• Spinal Cord Disorders: Myelopathy
    • Abstract: Publication date: November 2018Source: The American Journal of Medicine, Volume 131, Issue 11Author(s): Shamik Bhattacharyya Myelopathy is a clinical diagnosis based on symptoms and physical examination findings. Laboratories and imaging, particularly with magnetic resonance imaging, can suggest a cause. Compressive myelopathy from degenerative disease of the vertebral column is the most common cause of myelopathy in older adults and should be screened for first in most cases. There are many other causes of myelopathy, including infectious, immune-mediated, nutritional, vascular, and neoplastic etiologies.
       
  • Historical Milestones in the Management of Stable Coronary Artery Disease
           over the Last Half Century
    • Abstract: Publication date: November 2018Source: The American Journal of Medicine, Volume 131, Issue 11Author(s): William S. Weintraub, David P. Taggart, G. B. John Mancini, David L. Brown, William E. Boden Coronary revascularization for coronary artery disease dates back to the introduction of coronary bypass by Favaloro in 1967 and coronary angioplasty by Gruentzig in 1977 (first published in 1968 and 1978, respectively). There have been many technical improvements over the ensuing 5 decades, studied in clinical trials. This article reviews the history of coronary revascularization (the development of optimal medical therapy) and points the way to the future of stable coronary artery disease management.
       
  • The Limits of Cardiac Performance: Can Too Much Exercise Damage the
           Heart'
    • Abstract: Publication date: November 2018Source: The American Journal of Medicine, Volume 131, Issue 11Author(s): Prashant Rao, Adolph M. Hutter, Aaron L. Baggish Routine moderate-intensity physical activity confers numerous cardiovascular benefits and reduces all-cause mortality. However, the health impact of exercise doses that exceed contemporary physical activity guidelines remains incompletely understood, and an emerging body of literature suggests that high levels of exercise may have the capacity to damage the cardiovascular system. This review focuses on the contemporary controversies regarding high-dose exercise and cardiovascular morbidity and mortality. We discuss the limitations of available studies, explore potential mechanisms that may mediate exercise-related cardiac injury, and highlight the gaps in knowledge for future research.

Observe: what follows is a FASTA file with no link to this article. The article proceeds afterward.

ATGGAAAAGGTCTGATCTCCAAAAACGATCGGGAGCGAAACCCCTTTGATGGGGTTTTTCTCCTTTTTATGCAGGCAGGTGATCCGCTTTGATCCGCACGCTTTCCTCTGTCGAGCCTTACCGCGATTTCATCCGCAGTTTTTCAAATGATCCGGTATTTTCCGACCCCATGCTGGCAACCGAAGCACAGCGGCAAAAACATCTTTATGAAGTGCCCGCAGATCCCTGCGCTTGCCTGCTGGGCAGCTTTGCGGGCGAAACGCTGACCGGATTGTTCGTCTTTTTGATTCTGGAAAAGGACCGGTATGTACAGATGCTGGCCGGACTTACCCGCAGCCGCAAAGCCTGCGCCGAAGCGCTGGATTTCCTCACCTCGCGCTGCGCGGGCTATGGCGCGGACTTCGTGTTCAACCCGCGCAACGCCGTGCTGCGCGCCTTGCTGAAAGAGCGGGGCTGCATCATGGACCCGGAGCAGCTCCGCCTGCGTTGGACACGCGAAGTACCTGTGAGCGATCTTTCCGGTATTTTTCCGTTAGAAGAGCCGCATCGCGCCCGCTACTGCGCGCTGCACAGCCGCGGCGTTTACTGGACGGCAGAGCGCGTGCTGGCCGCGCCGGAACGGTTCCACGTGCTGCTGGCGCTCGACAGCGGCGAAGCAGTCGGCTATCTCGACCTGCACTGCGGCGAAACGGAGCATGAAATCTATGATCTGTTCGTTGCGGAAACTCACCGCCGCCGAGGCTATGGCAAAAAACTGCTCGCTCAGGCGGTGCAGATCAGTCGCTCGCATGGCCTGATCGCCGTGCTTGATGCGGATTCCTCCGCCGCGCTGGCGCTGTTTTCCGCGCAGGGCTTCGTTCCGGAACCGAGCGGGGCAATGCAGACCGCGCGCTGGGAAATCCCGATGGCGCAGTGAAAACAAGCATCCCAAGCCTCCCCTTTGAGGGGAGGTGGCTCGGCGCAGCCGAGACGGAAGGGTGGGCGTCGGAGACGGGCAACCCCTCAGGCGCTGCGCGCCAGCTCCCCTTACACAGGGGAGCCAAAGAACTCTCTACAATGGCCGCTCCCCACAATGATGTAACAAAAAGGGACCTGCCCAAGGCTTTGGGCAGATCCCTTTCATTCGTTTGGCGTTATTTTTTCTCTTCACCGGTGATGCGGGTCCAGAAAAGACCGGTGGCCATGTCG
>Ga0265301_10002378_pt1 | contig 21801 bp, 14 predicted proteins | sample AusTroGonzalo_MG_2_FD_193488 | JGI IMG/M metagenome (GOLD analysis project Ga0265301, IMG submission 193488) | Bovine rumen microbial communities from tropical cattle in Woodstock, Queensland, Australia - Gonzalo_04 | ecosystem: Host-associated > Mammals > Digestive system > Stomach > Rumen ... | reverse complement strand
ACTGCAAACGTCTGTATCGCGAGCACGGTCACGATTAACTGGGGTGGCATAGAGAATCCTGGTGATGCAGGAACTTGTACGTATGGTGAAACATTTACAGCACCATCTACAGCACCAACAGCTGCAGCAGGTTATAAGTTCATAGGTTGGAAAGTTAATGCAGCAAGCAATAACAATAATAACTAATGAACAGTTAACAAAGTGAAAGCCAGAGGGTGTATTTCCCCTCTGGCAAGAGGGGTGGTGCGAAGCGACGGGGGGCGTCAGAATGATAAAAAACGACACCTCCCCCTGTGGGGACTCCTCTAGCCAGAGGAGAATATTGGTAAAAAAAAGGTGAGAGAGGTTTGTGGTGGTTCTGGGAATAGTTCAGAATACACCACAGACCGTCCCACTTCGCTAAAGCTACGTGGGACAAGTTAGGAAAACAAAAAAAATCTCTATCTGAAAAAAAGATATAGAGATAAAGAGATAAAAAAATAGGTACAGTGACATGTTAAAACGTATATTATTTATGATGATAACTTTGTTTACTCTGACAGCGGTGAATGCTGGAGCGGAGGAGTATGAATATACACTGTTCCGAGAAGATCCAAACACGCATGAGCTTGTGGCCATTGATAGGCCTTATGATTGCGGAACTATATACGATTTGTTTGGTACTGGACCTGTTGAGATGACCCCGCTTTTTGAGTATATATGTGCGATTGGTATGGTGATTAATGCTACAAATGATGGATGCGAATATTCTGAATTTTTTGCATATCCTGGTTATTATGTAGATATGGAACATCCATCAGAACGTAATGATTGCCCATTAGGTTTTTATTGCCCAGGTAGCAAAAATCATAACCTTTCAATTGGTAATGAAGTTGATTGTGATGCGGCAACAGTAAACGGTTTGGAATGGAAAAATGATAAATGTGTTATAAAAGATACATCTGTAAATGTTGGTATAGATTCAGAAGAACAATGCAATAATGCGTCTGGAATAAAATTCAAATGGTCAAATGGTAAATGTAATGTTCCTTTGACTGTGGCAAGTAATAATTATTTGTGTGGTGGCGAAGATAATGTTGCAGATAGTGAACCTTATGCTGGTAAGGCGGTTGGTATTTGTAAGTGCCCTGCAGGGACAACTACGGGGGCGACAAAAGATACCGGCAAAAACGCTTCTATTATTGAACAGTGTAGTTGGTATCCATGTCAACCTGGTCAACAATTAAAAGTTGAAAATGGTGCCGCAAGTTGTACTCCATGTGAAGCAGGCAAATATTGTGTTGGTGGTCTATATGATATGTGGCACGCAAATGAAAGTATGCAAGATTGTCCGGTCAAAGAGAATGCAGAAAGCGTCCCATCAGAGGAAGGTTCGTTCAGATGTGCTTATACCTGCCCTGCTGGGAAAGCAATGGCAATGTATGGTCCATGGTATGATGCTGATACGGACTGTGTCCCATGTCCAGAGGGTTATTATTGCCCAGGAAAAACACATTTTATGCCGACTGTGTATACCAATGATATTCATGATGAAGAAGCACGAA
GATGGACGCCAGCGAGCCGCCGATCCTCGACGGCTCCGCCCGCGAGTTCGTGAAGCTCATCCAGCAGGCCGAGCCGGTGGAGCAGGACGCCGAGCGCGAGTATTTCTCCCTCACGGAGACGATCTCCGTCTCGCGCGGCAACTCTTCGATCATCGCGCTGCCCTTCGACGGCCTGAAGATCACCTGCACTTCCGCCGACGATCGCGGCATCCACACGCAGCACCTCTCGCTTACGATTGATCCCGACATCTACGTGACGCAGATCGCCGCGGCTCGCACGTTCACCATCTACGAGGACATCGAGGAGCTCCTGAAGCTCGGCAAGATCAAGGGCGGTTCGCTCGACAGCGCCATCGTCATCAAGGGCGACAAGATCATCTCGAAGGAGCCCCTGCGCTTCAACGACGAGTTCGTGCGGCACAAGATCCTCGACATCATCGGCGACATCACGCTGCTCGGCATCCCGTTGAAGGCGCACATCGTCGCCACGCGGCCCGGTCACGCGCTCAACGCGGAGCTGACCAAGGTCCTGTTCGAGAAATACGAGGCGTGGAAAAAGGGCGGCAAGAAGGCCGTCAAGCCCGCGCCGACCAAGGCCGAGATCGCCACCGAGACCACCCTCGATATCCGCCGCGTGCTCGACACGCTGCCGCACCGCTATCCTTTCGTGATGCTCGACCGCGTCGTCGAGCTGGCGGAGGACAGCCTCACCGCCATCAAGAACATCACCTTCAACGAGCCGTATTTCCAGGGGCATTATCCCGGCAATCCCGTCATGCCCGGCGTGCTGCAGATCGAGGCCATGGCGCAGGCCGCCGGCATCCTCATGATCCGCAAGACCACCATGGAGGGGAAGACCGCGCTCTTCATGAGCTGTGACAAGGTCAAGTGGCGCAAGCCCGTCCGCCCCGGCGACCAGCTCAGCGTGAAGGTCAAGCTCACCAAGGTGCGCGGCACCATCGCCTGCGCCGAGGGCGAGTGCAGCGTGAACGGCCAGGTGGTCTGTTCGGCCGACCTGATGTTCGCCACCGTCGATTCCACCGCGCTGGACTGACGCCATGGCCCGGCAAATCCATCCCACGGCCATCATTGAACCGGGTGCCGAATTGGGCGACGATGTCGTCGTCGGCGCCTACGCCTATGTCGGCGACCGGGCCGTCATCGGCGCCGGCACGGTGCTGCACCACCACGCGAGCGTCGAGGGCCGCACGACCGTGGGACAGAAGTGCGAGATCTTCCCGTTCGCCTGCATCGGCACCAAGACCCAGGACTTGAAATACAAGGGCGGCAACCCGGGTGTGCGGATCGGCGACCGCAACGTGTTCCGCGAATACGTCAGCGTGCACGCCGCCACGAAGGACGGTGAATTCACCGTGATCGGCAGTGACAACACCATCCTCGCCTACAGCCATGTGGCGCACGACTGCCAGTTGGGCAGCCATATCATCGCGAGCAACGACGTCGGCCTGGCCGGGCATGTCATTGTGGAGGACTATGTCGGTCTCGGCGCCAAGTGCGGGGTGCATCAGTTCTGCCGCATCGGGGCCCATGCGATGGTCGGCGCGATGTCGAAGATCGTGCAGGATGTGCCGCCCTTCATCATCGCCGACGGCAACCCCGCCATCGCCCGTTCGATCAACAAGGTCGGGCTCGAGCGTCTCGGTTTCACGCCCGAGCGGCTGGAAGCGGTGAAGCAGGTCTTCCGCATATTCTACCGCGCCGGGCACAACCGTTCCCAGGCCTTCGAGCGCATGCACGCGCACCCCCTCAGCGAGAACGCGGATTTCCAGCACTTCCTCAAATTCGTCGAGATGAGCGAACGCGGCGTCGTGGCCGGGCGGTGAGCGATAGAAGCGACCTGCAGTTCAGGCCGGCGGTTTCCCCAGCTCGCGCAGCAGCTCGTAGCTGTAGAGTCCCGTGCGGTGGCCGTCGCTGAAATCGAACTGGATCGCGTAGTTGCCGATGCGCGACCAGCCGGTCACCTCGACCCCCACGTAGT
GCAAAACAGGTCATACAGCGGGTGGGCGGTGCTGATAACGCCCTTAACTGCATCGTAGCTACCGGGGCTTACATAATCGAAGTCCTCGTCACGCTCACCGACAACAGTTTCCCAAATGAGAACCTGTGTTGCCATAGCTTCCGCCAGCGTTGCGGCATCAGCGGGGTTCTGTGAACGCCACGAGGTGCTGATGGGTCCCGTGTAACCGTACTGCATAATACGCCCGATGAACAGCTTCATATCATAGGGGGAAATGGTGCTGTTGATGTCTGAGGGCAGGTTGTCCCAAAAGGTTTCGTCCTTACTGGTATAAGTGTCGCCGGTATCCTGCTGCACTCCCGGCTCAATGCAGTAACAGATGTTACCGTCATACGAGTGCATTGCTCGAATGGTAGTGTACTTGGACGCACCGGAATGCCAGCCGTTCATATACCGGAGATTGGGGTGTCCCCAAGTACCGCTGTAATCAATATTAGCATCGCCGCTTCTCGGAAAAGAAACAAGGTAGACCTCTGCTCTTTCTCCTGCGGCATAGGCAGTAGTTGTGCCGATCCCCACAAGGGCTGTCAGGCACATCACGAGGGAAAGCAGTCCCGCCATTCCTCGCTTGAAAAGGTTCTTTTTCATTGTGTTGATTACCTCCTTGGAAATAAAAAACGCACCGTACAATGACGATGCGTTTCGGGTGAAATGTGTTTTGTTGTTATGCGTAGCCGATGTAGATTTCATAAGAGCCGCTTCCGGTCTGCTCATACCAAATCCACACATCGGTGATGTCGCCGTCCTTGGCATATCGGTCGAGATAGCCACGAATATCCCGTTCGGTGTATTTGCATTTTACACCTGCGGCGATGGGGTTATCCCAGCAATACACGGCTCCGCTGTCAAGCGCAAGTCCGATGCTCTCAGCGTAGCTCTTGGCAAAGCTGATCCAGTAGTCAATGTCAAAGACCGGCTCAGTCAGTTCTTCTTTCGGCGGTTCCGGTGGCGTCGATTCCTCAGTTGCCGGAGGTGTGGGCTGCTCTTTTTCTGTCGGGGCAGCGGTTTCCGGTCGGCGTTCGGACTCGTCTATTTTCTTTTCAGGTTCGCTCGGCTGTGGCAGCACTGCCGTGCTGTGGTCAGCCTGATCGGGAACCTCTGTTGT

• Hepatitis C Infection Screening and Management in Opioid Use Epidemics in
           the United States
    • Abstract: Publication date: November 2018Source: The American Journal of Medicine, Volume 131, Issue 11Author(s): Xibei Liu, Jay Shen, Pearl Kim, Seong-min Park, Sungyoun Chun, Jen-Jung Pan, Mohamed Azab, Haneul Choi, Hyeyoung Yeom, Yong-Jae Lee, Ji Won Yoo
       
  • The Big Health Data–Intelligent Machine Paradox
    • Abstract: Publication date: November 2018Source: The American Journal of Medicine, Volume 131, Issue 11Author(s): D. Douglas Miller
       
  • Sherlock Holmes and the Case of the Vanishing Examination
    • Abstract: Publication date: November 2018Source: The American Journal of Medicine, Volume 131, Issue 11Author(s): Sutchin R. Patel, Sara L. Best, Ronald Rabinowitz
       
  • Hospitalists, Medical Education, and U.S. Health Care Costs
    • Abstract: Publication date: November 2018Source: The American Journal of Medicine, Volume 131, Issue 11Author(s): James E. Dalen, Kenneth J. Ryan, Anna L. Waterbrook, Joseph S. Alpert
       
  • The Fourth Edition of the Universal Definition of Myocardial Infarction
    • Abstract: Publication date: November 2018Source: The American Journal of Medicine, Volume 131, Issue 11Author(s): Joseph S. Alpert
       
  • Career-Focused Mentoring for Early-Career Clinician Educators in Academic
           General Internal Medicine
    • Abstract: Publication date: November 2018Source: The American Journal of Medicine, Volume 131, Issue 11Author(s): Jonathan D. Kirsch, Alisa Duran, Alexander M. Kaizer, Heather Thompson Buum, William N. Robiner, Anne Marie Weber-Main